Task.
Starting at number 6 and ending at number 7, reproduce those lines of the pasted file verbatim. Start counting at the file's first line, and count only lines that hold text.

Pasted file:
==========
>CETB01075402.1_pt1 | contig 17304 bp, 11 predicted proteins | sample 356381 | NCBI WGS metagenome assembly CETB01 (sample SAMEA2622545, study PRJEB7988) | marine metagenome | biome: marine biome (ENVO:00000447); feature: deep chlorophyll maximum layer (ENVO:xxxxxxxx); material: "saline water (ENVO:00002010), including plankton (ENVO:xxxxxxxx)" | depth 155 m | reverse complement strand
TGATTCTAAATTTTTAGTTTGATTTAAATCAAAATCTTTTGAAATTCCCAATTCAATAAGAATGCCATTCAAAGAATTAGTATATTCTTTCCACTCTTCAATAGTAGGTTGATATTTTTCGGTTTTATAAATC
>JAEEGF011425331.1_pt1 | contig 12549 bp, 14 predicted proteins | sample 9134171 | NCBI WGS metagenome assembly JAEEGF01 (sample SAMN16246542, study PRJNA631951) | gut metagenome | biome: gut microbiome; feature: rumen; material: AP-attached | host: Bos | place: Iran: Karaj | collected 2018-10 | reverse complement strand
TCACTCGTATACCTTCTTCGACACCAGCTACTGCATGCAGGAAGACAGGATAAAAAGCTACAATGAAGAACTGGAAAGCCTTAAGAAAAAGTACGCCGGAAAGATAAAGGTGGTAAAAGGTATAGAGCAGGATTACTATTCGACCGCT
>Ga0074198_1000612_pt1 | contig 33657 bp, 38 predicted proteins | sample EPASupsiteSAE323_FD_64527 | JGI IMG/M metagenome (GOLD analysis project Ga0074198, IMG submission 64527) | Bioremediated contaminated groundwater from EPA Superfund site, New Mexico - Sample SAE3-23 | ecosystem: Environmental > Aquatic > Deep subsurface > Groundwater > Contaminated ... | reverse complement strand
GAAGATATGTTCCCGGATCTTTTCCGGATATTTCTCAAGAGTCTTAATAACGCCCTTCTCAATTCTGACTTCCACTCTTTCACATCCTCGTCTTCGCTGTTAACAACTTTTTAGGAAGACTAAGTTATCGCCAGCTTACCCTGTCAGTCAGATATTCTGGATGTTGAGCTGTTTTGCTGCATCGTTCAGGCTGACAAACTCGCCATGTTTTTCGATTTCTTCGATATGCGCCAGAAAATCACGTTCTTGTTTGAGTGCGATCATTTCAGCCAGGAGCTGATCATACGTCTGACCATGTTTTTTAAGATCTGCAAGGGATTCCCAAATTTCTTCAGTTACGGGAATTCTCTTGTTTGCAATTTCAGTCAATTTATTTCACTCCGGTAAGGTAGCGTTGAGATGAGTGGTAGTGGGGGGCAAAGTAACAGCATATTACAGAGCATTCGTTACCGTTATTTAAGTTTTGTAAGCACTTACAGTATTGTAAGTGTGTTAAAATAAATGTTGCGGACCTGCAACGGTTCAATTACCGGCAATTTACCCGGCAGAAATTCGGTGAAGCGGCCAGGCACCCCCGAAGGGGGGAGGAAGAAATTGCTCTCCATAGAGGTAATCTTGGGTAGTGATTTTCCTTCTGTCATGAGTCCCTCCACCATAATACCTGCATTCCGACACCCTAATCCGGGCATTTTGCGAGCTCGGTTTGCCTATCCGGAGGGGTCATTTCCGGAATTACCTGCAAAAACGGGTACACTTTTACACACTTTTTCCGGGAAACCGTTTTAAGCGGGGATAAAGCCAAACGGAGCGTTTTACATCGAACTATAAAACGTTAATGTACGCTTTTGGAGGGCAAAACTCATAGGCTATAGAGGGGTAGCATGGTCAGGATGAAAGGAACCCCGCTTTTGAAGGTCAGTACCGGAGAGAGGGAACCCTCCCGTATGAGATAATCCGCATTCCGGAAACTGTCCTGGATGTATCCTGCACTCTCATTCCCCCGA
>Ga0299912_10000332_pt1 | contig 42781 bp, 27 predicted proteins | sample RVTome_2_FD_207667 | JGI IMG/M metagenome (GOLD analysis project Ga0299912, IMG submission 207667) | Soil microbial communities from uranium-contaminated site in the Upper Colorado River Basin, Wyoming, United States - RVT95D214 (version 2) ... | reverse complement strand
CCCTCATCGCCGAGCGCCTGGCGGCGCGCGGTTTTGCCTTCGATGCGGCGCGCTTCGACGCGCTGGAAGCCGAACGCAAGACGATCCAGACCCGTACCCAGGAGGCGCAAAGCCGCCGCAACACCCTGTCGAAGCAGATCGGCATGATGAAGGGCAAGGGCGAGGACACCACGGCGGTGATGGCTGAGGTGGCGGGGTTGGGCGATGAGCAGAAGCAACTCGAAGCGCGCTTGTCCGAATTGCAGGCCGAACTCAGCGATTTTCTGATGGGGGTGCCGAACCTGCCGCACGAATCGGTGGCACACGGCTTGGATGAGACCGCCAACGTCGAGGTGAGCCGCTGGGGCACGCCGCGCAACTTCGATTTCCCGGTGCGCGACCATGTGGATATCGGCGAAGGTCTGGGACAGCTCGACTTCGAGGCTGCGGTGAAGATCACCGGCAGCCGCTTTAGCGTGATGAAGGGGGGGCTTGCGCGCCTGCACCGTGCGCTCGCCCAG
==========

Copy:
GAAGATATGTTCCCGGATCTTTTCCGGATATTTCTCAAGAGTCTTAATAACGCCCTTCTCAATTCTGACTTCCACTCTTTCACATCCTCGTCTTCGCTGTTAACAACTTTTTAGGAAGACTAAGTTATCGCCAGCTTACCCTGTCAGTCAGATATTCTGGATGTTGAGCTGTTTTGCTGCATCGTTCAGGCTGACAAACTCGCCATGTTTTTCGATTTCTTCGATATGCGCCAGAAAATCACGTTCTTGTTTGAGTGCGATCATTTCAGCCAGGAGCTGATCATACGTCTGACCATGTTTTTTAAGATCTGCAAGGGATTCCCAAATTTCTTCAGTTACGGGAATTCTCTTGTTTGCAATTTCAGTCAATTTATTTCACTCCGGTAAGGTAGCGTTGAGATGAGTGGTAGTGGGGGGCAAAGTAACAGCATATTACAGAGCATTCGTTACCGTTATTTAAGTTTTGTAAGCACTTACAGTATTGTAAGTGTGTTAAAATAAATGTTGCGGACCTGCAACGGTTCAATTACCGGCAATTTACCCGGCAGAAATTCGGTGAAGCGGCCAGGCACCCCCGAAGGGGGGAGGAAGAAATTGCTCTCCATAGAGGTAATCTTGGGTAGTGATTTTCCTTCTGTCATGAGTCCCTCCACCATAATACCTGCATTCCGACACCCTAATCCGGGCATTTTGCGAGCTCGGTTTGCCTATCCGGAGGGGTCATTTCCGGAATTACCTGCAAAAACGGGTACACTTTTACACACTTTTTCCGGGAAACCGTTTTAAGCGGGGATAAAGCCAAACGGAGCGTTTTACATCGAACTATAAAACGTTAATGTACGCTTTTGGAGGGCAAAACTCATAGGCTATAGAGGGGTAGCATGGTCAGGATGAAAGGAACCCCGCTTTTGAAGGTCAGTACCGGAGAGAGGGAACCCTCCCGTATGAGATAATCCGCATTCCGGAAACTGTCCTGGATGTATCCTGCACTCTCATTCCCCCGA
>Ga0299912_10000332_pt1 | contig 42781 bp, 27 predicted proteins | sample RVTome_2_FD_207667 | JGI IMG/M metagenome (GOLD analysis project Ga0299912, IMG submission 207667) | Soil microbial communities from uranium-contaminated site in the Upper Colorado River Basin, Wyoming, United States - RVT95D214 (version 2) ... | reverse complement strand